Semolina Pudding

Amber Bracegirdle | Bluebonnet Baker

You may never had heard of semolina pudding, but it is a popular dish across the water in the UK, where it is served as a dessert after a school lunch. Find out more about this comforting, creamy treat.

A traditional school lunch in the UK is often followed by this traditional school 'pudding' (the British word for 'dessert').

Warming and nourishing, this dish contains lots of milk, giving it a smooth, creamy texture that's ideal for kids (just like British Rice Pudding).

Semolina pudding has always been a popular dish in Europe and actually dates back to Roman times. A Roman recipe book from around the 4th century AD refers to a semolina dish mixed with almonds, raisins and raisin wine.

Semolina Pudding Photo

Semolina pudding can be served hot or cold and is great either way, although when it's cold it tends to 'set' and be less runny! You can reheat cooked, cooled semolina by putting it in a saucepan with a little extra milk, then warming it gently over a low heat and stirring well.

And it doesn't JUST have to be served as a dessert - some people enjoy it for breakfast, instead.

What is semolina?

Semolina is made up of grains of finely milled wheat. Durum wheat - one of the world's most popular types of wheat - is used to produce semolina.

Tips for making semolina pudding

Semolina is meant to be smooth, so if yours develops lumps, try breaking them up with a whisk.

It also tends to thicken as it cooks, so if your semolina seems too runny, just cook it a little longer. If you've OVER cooked it and it's too thick, just stir in a bit of extra milk to loosen it up.

Semolina Pudding Picture


Whilst this simple dish of semolina, milk and sugar tastes great, there are lots of ways to make it even more interesting.

Try adding:

  • Fresh fruit (try chopped ripe peaches or sweet juicy berries)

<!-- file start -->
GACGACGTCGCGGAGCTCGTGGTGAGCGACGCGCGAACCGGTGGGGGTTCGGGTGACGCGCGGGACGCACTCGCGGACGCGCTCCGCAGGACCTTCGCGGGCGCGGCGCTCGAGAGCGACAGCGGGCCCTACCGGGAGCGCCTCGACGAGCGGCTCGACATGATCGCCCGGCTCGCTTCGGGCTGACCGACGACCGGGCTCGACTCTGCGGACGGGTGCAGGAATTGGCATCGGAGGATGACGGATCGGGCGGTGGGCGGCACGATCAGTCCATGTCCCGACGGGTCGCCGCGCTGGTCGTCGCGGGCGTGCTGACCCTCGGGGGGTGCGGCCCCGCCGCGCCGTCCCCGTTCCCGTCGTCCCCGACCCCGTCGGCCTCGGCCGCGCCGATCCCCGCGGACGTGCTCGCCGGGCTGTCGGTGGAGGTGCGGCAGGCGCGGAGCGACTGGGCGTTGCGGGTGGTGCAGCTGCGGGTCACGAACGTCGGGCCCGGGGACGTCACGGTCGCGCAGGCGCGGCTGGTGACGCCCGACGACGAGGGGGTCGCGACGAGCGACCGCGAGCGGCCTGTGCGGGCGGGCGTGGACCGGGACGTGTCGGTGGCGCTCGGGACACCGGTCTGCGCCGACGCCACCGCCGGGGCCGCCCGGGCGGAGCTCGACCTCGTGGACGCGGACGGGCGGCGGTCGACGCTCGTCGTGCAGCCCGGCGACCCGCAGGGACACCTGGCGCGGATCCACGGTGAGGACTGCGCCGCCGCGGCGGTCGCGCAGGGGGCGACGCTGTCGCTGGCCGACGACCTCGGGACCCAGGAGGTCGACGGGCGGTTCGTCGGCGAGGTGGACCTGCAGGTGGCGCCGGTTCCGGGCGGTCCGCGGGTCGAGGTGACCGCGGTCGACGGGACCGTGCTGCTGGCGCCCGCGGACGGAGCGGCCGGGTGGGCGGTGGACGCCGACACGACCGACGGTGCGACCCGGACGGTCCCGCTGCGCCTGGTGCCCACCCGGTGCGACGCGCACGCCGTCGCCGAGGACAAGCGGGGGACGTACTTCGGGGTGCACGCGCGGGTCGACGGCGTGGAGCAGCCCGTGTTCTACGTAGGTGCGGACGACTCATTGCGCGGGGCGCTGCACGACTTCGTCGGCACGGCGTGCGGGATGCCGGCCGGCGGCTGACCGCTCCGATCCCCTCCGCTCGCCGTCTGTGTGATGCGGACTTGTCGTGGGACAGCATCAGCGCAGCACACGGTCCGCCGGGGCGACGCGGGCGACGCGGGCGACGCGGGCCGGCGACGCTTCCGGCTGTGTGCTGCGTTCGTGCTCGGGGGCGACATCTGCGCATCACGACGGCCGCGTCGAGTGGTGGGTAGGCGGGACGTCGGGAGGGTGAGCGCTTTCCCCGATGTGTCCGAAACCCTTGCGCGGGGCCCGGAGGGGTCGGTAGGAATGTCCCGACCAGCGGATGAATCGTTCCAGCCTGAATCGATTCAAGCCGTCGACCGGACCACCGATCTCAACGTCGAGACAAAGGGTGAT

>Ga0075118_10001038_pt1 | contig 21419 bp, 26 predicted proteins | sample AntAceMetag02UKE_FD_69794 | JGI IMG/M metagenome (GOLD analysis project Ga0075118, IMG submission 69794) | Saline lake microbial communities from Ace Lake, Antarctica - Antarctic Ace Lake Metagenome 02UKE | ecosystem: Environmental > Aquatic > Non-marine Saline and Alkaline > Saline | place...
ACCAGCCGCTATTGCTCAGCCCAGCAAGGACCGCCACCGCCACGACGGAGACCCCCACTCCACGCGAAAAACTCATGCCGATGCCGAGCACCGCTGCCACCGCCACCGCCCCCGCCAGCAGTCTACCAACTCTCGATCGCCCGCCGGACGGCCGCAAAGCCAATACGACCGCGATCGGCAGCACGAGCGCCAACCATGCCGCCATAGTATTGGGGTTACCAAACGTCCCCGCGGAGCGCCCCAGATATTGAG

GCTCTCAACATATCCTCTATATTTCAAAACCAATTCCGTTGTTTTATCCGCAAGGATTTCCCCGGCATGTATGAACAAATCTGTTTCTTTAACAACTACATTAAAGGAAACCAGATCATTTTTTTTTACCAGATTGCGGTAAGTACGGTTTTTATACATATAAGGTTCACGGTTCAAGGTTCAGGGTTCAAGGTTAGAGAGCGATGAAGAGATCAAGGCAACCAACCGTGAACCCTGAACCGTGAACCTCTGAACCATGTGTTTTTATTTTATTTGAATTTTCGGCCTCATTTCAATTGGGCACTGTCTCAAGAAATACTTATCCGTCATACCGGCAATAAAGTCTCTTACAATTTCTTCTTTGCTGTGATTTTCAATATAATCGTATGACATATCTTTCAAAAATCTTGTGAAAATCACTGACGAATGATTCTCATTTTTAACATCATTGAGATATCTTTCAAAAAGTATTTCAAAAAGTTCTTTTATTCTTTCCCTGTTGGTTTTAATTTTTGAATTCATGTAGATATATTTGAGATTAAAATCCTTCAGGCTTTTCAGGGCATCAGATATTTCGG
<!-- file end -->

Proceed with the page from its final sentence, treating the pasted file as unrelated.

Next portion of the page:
• Cooked fruit (applesauce is a good option)
  • Dried fruit (raisins work well, as do chopped, dried apricots)
  • Chocolate (either add cocoa powder to the dry semolina before you start cooking, or grate chocolate over the finished dish at the end)
  • Coconut (sweetened dessicated coconut tastes amazing)
  • Zest (try lemon, lime or orange zest with a dash of freshly squeezed juice).
  • Aromatic spices (nutmeg and cinnamon are our favorites - cardamom works well too!)


Semolina Pudding Image

More school puddings 

Here are some more delicious desserts traditionally served after lunch in UK schools

Rhubarb Crumble

Sticky Toffee Pudding 

Spotted Dick

Bread and Butter Pudding

Chocolate Cornflake Cakes


Semolina Pudding

    2 Servings


  • 50 grams Fine Semolina
  • 600 milliliters Milk
  • 1 teaspoon Pure Vanilla Extract
  • 1 tablespoon Fine Granulated Sugar


  1. Place the semolina into a small saucepan and mix with a few tablespoons of the milk until it forms a smooth paste.
  2. Slowly stir in the remaining milk and the vanilla extract.
  3. Bring the mixture almost to the boil, then immediately lower the heat and simmer for a few minutes.
  4. Add the sugar and continue to cook, stirring well, for a few more minutes.
  5. Cool for a few minutes before serving.
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Related Recipes:
Dessert Recipes, Pudding Recipes, British Recipes
Recipe Yields:
2 servings
Prep Time:
Cook Time:
Total Time:
Related Post:
Author: Amber Bracegirdle
Recipe Yields: 2 servings
Prep Time: 5 minutes
Cook Time: 5 minutes
Total Time: 10 minutes

Nutrition Facts

Serving Size 1 serving
Servings Per Recipe 2

Amount Per Serving
Calories from Fat 0
Calories 89

% Daily Value*
Total Fat 0g
  Saturated Fat 0g
Sodium 0mg
Total Carbohydrate 2g
  Dietary Fiber 0g
  Sugars 0g
Protein 0g

* Percent Daily Value are based on a 2,000 calorie diet. Your daily values may be higher or lower depending on your calorie needs.
** Nutrition Facts are estimated based on ingredients and data provided by Fat Secret. Please consult a doctor if you have special dietary needs.
Amber Bracegirdle

About Amber

Amber is a native Texan, born to a family of fabulous cooks. She shares her love of all things Tex-Mex and Southern both on her blog, Bluebonnet Baker, and here on Food Fanatic. She heavily endorses the use of the contraction "y'all".

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